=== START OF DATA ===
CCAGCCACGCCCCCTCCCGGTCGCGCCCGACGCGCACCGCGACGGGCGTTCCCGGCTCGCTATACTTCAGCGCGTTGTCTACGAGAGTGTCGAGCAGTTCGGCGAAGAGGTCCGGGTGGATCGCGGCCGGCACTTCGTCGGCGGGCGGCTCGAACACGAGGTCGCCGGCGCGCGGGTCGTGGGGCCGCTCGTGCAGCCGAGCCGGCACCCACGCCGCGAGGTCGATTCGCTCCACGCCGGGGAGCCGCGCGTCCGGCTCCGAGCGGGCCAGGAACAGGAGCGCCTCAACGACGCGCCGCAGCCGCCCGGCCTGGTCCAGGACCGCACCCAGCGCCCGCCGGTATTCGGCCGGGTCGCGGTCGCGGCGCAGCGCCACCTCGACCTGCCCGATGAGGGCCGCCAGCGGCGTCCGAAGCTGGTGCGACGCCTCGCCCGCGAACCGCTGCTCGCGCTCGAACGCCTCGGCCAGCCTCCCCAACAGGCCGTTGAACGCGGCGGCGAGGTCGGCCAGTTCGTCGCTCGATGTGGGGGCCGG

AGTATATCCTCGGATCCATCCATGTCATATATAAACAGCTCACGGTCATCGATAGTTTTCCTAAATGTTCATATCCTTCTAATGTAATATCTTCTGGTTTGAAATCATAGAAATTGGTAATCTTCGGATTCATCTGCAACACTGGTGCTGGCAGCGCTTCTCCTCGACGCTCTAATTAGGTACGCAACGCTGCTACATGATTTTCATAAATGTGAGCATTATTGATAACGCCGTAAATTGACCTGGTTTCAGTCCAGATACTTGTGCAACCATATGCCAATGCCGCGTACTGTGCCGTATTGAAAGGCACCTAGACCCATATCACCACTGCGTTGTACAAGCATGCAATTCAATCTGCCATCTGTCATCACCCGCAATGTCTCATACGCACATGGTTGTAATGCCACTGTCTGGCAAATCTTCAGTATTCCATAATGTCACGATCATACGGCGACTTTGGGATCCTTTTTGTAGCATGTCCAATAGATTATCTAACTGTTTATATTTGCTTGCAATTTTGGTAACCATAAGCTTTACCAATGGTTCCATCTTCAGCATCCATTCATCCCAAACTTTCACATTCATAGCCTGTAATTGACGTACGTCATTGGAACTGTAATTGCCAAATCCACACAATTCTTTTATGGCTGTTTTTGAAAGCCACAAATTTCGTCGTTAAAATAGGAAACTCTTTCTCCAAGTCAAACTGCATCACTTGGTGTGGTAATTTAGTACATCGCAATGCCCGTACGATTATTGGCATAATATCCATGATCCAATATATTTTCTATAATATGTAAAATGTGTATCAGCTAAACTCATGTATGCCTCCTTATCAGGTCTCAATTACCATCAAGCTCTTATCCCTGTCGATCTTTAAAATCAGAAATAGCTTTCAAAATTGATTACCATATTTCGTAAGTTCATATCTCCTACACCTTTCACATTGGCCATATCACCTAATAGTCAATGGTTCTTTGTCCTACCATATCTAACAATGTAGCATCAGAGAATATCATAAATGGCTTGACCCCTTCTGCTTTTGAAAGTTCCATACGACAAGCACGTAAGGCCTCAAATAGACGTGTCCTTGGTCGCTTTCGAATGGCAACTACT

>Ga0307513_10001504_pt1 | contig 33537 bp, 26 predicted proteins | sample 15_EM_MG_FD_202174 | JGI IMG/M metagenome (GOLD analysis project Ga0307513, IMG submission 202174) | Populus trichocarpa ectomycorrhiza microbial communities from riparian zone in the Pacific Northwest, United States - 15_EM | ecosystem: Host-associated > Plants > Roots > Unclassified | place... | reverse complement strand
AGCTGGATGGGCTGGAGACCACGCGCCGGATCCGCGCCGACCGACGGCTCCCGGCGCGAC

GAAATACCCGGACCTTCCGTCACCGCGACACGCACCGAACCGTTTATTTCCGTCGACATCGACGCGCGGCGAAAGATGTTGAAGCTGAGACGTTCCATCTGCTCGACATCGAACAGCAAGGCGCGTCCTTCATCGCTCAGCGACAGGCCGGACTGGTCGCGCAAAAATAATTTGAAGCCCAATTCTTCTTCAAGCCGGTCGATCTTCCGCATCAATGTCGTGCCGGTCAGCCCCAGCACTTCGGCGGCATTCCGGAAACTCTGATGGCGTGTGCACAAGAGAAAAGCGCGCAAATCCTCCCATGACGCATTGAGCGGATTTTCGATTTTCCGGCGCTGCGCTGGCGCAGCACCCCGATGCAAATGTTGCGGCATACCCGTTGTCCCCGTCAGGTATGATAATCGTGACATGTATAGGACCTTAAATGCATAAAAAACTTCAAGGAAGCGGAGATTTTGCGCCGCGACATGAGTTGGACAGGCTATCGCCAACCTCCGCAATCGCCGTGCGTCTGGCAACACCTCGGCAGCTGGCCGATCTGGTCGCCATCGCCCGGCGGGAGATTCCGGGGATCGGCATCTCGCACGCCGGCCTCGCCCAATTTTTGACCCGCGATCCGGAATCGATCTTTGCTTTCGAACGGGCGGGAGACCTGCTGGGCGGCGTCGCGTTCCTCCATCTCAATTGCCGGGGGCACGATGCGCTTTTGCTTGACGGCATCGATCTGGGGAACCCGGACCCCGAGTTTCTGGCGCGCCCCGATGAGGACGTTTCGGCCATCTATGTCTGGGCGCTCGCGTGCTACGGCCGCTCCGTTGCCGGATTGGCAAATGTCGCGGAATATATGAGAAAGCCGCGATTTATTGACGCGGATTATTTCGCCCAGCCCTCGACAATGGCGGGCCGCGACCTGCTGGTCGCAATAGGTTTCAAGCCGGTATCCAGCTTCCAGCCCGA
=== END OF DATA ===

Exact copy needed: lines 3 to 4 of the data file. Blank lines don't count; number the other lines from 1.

>Ga0307513_10001504_pt1 | contig 33537 bp, 26 predicted proteins | sample 15_EM_MG_FD_202174 | JGI IMG/M metagenome (GOLD analysis project Ga0307513, IMG submission 202174) | Populus trichocarpa ectomycorrhiza microbial communities from riparian zone in the Pacific Northwest, United States - 15_EM | ecosystem: Host-associated > Plants > Roots > Unclassified | place... | reverse complement strand
AGCTGGATGGGCTGGAGACCACGCGCCGGATCCGCGCCGACCGACGGCTCCCGGCGCGAC